Stevia rebaudiana (100-120 days) Open-pollinated. As sweet as it gets, stevia is several hundred times sweeter than sugar, but without the calories. It is used fresh, dried, powdered or in a liquid as a sugar substitute. Stevia grows into a bushy 2' plant with serrated leaves and white flowers in late summer. Pinch it back for greater bushiness and higher yields. An erratic and finicky germinator, the seed needs light. Likes heat so should not be transplanted outdoors until nights stay above 50°. Work compost into well-drained soil or raised beds. Perennial in Zone 9, so treat as an annual or bring indoors in a container. Ironically, it retards plaque and inhibits tooth decay. Seed has short longevity; order only a 1-year supply. ~3,100 seeds/g. ③
About medicinal herbs: Archeological evidence dates the medicinal use of herbs back 60,000 years to the Neanderthals. 85% of the world’s population employ herbs as medicines, and 40% of pharmaceuticals in the U.S. contain plant-derived materials. Fewer than 10% of higher plant species have been investigated for their medicinal components. Interest in traditional herbal remedies continues to grow.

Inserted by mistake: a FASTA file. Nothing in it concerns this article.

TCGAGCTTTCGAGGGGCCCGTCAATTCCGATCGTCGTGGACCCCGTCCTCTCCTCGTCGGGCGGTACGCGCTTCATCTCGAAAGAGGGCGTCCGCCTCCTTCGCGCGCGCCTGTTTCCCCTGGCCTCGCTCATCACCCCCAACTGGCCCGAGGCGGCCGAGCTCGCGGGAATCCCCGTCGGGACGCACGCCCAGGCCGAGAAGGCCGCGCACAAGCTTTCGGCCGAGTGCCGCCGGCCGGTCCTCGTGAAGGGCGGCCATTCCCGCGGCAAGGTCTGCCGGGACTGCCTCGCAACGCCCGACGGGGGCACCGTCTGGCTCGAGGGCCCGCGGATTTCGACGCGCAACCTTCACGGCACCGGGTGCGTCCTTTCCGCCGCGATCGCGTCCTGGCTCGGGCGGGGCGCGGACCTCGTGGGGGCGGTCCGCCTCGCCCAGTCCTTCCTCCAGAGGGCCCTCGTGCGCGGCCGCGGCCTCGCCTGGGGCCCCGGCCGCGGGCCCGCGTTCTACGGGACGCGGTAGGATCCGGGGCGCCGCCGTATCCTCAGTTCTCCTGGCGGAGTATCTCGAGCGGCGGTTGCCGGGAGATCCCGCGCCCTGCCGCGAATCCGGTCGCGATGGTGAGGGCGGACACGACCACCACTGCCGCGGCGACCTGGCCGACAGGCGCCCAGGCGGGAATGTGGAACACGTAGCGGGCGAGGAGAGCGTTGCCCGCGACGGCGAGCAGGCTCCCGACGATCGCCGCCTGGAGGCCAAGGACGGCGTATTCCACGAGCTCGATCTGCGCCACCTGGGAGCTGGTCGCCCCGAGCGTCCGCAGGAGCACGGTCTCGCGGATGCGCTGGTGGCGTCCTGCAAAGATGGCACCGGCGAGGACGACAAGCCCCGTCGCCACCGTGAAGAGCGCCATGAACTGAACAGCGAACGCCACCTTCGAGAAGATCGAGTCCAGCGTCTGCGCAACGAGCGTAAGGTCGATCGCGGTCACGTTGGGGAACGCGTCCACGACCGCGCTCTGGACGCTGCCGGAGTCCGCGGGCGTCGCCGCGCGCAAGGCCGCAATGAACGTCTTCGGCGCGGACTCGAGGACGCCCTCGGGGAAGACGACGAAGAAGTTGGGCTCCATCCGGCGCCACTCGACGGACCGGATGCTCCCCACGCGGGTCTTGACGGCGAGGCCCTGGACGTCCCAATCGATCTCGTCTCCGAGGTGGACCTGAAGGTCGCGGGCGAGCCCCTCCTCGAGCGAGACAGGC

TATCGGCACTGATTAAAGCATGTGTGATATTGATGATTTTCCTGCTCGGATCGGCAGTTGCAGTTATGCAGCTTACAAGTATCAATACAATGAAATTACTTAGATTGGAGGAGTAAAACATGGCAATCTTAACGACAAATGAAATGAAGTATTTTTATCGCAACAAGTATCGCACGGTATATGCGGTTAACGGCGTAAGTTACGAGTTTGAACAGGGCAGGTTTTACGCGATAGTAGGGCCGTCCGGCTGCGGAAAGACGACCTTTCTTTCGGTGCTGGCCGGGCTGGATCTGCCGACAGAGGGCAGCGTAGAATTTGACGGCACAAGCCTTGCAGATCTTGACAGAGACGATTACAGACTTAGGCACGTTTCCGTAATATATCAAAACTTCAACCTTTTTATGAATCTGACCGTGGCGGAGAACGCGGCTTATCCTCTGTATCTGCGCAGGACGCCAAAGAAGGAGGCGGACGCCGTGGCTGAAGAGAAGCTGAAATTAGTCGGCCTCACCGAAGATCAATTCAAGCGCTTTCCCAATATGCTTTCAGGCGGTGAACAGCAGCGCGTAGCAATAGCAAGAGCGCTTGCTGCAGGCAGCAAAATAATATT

Statements about medicinal use of plants have not been evaluated by the FDA, and should not be used for the diagnosis, treatment, cure or prevention of any ailment. Before using or ingesting any medicinal plant, consult a healthcare practitioner familiar with botanical medicine.
Culture: Some herbs are customarily grown from divisions because they cannot come true from seed, such as scented thymes and flavored mints. Some require fall sowing of fresh seed, such as sweet cicely and angelica.
Using herbs: Drying herbs at home is not difficult. Whole leaves retain their flavor at least a year. To substitute fresh herbs for dried in cooking, use triple the dried quantity called for in a recipe.
For the latest results of our germination tests, please see the germination page.